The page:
Depending on the size of your gym, many leases tend to last five years or more. Aim for ten if you could. Be mindful of personal guarantees and other things. Lock it in by negotiating a longer lease.
Look for Free Rent
As mentioned earlier, you should promote, presell, and market in the first few months of opening your gym. If you can negotiate for more than three months of free rent, go for six or nine. Again, this will benefit you in the long run. And who knows, landlords are sometimes willing to help finance the renovations.
Always look for opportunities to have free rent even if you are renegotiating. Starting and running a business is already expensive as it is.
Pay Attention to HVAC Responsibility
Pay attention to HVAC responsibilities like air conditioning. Don’t assume responsibility yourself. Will your landlord have a warranty in place? If so, how long will this warranty last, a year perhaps?
Negotiate Your Finish-Out Allowance
These are your tenant improvement dollars. Like many other things on your lease, this is negotiable. See if your landlord will cover your finish-out allowance for you (or half of it). Doing this, your rent/lease will be higher, but this might be best for you.
Negotiate all Available Perks
Perhaps there is free Wi-Fi available in your building/center. Is there employee parking and free trash pick-up in the back lot? Whatever it is. Negotiate everything. You never know. DO NOT JUST SIGN AND SETTLE.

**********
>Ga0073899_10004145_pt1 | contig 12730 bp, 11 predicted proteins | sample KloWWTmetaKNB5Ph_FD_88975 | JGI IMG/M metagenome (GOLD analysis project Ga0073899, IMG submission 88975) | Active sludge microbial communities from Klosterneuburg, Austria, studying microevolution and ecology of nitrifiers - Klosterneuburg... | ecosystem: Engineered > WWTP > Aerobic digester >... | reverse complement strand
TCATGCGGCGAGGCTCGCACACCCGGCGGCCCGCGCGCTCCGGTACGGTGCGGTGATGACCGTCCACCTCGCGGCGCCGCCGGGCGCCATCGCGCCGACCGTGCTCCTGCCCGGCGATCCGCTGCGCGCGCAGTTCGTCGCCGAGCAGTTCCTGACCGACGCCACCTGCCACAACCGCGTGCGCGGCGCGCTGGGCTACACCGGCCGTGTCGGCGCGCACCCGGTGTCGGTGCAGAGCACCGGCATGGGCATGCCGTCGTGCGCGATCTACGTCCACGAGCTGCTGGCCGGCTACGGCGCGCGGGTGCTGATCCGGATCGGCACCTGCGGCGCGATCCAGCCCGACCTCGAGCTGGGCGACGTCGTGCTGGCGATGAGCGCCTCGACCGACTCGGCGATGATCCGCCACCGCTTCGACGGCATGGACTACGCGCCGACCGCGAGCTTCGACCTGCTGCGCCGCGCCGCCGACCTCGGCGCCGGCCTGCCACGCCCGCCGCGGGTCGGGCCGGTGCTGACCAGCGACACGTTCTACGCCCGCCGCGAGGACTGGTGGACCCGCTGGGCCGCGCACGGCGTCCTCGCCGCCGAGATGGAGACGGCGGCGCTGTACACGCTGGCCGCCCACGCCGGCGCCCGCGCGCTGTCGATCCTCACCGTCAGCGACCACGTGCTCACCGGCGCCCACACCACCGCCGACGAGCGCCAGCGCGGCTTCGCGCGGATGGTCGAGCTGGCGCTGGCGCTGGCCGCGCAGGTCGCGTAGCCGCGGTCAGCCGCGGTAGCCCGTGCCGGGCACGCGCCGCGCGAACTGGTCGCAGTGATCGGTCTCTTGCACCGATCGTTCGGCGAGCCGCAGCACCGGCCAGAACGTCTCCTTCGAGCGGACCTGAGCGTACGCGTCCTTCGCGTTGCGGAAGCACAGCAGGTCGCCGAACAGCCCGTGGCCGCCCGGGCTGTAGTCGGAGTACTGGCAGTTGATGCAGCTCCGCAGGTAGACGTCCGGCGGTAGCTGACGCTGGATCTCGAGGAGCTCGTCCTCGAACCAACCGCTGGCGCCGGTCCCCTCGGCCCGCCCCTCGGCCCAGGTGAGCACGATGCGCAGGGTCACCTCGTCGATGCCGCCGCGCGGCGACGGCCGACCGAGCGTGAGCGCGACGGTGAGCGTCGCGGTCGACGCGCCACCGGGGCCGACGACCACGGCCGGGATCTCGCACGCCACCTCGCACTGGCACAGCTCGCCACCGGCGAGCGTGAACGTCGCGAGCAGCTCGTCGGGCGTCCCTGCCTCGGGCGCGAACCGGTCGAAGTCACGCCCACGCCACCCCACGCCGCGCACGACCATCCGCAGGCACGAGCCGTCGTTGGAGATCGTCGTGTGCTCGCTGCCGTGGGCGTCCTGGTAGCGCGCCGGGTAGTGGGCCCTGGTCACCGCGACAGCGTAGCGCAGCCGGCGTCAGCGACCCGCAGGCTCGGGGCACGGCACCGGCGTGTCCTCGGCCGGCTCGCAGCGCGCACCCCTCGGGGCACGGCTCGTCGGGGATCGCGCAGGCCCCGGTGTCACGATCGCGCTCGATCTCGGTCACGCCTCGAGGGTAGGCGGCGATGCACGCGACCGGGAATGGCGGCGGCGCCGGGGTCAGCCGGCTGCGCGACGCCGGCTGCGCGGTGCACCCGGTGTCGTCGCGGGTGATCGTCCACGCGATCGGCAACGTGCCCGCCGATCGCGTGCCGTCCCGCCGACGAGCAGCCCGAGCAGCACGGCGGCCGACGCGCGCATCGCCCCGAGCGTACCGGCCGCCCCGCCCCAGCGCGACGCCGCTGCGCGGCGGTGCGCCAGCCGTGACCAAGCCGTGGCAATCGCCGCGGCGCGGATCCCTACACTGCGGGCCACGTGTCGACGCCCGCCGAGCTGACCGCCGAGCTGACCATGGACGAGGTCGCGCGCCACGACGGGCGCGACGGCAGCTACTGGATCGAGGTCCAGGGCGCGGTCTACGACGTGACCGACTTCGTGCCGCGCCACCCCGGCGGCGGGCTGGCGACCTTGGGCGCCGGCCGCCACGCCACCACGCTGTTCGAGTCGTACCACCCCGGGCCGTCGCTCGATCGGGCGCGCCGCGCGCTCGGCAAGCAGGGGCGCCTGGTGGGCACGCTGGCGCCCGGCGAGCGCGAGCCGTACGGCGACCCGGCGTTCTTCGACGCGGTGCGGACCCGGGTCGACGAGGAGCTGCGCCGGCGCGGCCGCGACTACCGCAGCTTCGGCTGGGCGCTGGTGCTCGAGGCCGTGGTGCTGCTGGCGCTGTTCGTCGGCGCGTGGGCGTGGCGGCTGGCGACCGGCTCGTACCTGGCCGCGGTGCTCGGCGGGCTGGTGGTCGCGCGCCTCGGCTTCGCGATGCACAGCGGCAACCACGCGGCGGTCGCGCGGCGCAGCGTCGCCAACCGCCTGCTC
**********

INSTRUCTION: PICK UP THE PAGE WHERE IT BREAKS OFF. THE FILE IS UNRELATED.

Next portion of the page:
Clauses to Negotiate
Add a Sublease Clause
Make sure you can sublease your gym just in case things don’t go according to plan. IT’s always good to have a dream “c,” and this is your plan “c.” I’m not here to put doubts in your head or anything, but further down the line, let's say you decide this isn’t what you want to do or sales aren’t doing too good. You want to have a lease that less you sublet it to somebody else.
You need to protect your investment. You’ll be doing this by having a sublease clause.
Have a Co-Tenancy Clause
Business owners who negotiate leases tend to forget to negotiate on their lease. Have a co-tenancy clause. In most centers, you have an anchor tenant. What this clause does is if that anchor tenant moves, you can get out of this lease. When that anchor tenant moves, it will change the entire dynamic of the center/ building you are probably leasing at.
Include a Clause that Prevents Leasing to a Competitor
The last thing you want to do is compete in the exact center for something you have worked so hard for. Hopefully, you have a lease as a location where there aren't any fitness gyms near you. You want gym competition to be at an all-time low, which needs to be included in your lease. So have a non-compete agreement into this lease.
Closing your Lease
Negotiate Anything Related to Forced Closure
Do you remember the beginning of the pandemic? Many businesses (both big and small) were forced to close? However, force closure wasn’t a part of many leases, and landlords still required rent to be paid. Learn from the past, and get this in agreement! If you are ever forced to close, you want this to be addressed. Also, negotiate on what happens if you miss rent, or the landlord decides to sell the building. This information is what you need to be prepared for when negotiating a lease.
This is an exciting and critical time for you as a gym business owner. Whether this is your first lease, expanding to another location, or renewing a lease, don’t ever settle. You will live with this lease for a long time, so make it the best you can be. You can do this.